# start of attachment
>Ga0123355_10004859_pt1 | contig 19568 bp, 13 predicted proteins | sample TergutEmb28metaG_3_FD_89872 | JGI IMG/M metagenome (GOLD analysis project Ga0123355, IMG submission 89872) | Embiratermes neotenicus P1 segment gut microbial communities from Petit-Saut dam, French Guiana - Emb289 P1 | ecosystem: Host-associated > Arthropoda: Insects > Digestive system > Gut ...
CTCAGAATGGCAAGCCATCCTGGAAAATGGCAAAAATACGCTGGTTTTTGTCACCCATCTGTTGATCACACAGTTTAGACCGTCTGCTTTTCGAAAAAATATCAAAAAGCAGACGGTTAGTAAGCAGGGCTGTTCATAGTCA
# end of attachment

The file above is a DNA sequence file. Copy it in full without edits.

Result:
>Ga0123355_10004859_pt1 | contig 19568 bp, 13 predicted proteins | sample TergutEmb28metaG_3_FD_89872 | JGI IMG/M metagenome (GOLD analysis project Ga0123355, IMG submission 89872) | Embiratermes neotenicus P1 segment gut microbial communities from Petit-Saut dam, French Guiana - Emb289 P1 | ecosystem: Host-associated > Arthropoda: Insects > Digestive system > Gut ...
CTCAGAATGGCAAGCCATCCTGGAAAATGGCAAAAATACGCTGGTTTTTGTCACCCATCTGTTGATCACACAGTTTAGACCGTCTGCTTTTCGAAAAAATATCAAAAAGCAGACGGTTAGTAAGCAGGGCTGTTCATAGTCA